It has been eleven months since the DCR last updated the community on efforts to address multi-modal safety and access on the Arborway in Jamaica Plain. A public meeting on the project's status is now long overdue. This portion of the Emerald Necklace Parkways is dangerous to all users and after two decades of traffic research, consultant design work and public hearings action is needed to make these roads safe for cyclists, pedestrians and the thousands of cars that use it daily. I encourage all interested parties to write to DCR Commissioner Leo Roy calling for just such a meeting. My own letter follows:

August 31, 2016

Commissioner Leo Roy
Department of Conservation and Recreation
251 Causeway Street, Suite 900
Boston, MA 02114

Dear Commissioner Roy,

I write to declare my support for the DCR's ongoing efforts regarding "Improved Multi-Modal Safety & Access to Emerald Necklace Parks in Jamaica Plain (Arborway)" and to urge the DCR to hold public meetings updating the community on progress towards that goal as soon as possible.

I attended the two kick-off meetings in February 2015 as well as the follow-up meeting in October 2015 which included updates on related efforts regarding the Parkman Drive/Perkins Street Intersection at Jamaica Pond, the Centre Street corridor between the VFW Parkway and the Murray Circle rotary along with the Arborway section between Kelly Circle and the Casey Arborway including Murray Circle. In an effort to inform the surrounding community about these meetings and presentations, I described them fully in a blog I edit called ArborwayMatters available at the following links:

Over the last one hundred years the Emerald Necklace parkway corridor has evolved away from its original Olmsted-era recreational intent and is now, particularly in the study area of the Arborway and vicinity, quite dangerous to pedestrians and cyclists as well as the many vehicles that try to navigate it daily - very often at speeds far in excess of posted limits. Accidents occur regularly in the corridor, some resulting in fatalities. Murray and Kelly Circle are both poorly designed hazards to all users, are located within residential communities, and are vitally in need of improvement.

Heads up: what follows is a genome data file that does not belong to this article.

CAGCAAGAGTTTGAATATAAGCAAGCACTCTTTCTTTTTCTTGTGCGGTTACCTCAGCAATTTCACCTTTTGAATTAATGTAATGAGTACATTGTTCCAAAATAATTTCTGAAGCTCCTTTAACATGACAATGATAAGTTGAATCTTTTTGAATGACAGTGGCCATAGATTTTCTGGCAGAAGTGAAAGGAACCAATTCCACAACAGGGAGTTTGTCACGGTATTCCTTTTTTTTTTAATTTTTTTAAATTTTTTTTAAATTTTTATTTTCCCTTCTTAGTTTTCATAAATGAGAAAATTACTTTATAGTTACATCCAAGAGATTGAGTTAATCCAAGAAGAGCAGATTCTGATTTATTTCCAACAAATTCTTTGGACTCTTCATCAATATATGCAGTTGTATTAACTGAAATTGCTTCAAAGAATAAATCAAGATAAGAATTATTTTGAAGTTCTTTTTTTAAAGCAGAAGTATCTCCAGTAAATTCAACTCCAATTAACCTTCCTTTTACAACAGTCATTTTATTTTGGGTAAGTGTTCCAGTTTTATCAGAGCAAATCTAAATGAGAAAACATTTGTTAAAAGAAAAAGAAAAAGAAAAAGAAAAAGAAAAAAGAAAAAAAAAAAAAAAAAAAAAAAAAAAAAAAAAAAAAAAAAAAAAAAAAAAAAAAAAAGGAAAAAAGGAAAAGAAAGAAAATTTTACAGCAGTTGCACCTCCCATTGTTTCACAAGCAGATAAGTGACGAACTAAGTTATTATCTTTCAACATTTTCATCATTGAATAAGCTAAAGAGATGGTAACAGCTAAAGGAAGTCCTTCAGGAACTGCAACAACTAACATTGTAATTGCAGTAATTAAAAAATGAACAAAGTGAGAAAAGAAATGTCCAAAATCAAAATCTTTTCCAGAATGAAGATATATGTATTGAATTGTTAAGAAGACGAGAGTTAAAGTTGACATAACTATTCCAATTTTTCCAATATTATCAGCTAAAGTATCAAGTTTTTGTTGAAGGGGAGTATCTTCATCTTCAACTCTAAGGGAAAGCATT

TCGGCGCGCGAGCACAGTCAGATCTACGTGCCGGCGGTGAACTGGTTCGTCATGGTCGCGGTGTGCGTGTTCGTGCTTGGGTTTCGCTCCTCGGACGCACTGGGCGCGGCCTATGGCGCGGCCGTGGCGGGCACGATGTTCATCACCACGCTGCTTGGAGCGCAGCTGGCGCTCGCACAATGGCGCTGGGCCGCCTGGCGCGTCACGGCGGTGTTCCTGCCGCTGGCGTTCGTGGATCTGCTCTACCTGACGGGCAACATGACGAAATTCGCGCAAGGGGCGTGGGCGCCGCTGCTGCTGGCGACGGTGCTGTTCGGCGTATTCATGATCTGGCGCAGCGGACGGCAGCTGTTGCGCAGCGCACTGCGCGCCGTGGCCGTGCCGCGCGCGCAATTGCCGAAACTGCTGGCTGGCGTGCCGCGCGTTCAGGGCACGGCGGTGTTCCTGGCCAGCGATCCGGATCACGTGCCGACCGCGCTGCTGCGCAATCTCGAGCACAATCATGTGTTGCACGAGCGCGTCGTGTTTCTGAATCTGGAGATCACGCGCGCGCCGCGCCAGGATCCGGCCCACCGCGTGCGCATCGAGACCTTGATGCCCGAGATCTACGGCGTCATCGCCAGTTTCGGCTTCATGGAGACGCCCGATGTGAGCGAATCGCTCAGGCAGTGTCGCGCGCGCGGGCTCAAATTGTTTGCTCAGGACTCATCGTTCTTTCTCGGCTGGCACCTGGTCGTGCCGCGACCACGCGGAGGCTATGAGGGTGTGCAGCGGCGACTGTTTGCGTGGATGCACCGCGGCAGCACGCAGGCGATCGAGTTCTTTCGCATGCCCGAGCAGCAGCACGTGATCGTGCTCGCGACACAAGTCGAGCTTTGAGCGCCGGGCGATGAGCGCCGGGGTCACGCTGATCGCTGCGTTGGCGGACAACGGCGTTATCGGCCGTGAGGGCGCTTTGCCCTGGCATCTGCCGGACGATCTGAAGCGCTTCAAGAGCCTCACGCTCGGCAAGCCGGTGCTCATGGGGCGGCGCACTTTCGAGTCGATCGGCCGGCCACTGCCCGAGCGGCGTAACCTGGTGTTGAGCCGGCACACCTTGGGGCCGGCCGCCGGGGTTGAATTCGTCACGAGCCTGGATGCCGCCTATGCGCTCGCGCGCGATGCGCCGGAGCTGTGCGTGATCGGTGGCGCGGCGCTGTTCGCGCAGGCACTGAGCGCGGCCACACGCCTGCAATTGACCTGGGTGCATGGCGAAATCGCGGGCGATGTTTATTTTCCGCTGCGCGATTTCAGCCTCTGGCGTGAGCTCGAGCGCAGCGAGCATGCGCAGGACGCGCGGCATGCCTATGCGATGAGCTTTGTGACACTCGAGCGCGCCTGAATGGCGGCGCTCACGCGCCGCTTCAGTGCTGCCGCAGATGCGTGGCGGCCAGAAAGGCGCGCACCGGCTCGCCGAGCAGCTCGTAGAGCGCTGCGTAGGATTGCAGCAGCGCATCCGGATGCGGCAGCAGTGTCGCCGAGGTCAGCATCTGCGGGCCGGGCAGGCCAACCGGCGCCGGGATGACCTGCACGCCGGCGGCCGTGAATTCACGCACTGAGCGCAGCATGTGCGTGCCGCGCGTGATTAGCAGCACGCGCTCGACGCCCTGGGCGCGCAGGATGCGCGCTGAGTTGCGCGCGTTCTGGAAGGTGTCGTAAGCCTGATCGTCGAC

I was greatly encouraged by the thoughtful and innovative preliminary research and design work conducted by your contractor Toole Design in particular, and impressed by their responsiveness to community feedback in the work they did between the two meetings. I can also attest based on blog traffic to the above summaries and a well-attended Jamaica Plain Neighborhood Council meeting last night where the topic was discussed, that Toole's work to date has been well received by many local residents and by drivers, pedestrians and cyclists who look forward to a more rational road network and significant traffic calming on the Arborway.

The community was assured at the October 2015 meeting that a 25% Design Plan for Phase 1 would be presented at a 25% Public Meeting to be held in "Winter/Spring 2016" and that Design Plans and Permitting for Phase 1 would be finalized between "Summer 2016 and Fall 2017" when construction was to begin.

The community eagerly awaits an update on the current state of design and the construction timeline. Thank you for your support of these important endeavors.

Clayton Harper

Secretary Matthew Beaton
Executive Office of Energy & Environmental Affairs
100 Cambridge Street, Suite 900
Boston, MA 02114

Steven Kadish
Chief of Staff
Office of the Governor
Massachusetts State House Room 360
Boston, MA 02133

Michael Harris
Director of Governmental Affairs
Department of Conservation and Recreation
251 Causeway Street, Suite 900
Boston, MA 02114

Office of State Representative Jeffrey Sánchez
Massachusetts State House, Room 236
Boston, MA 02133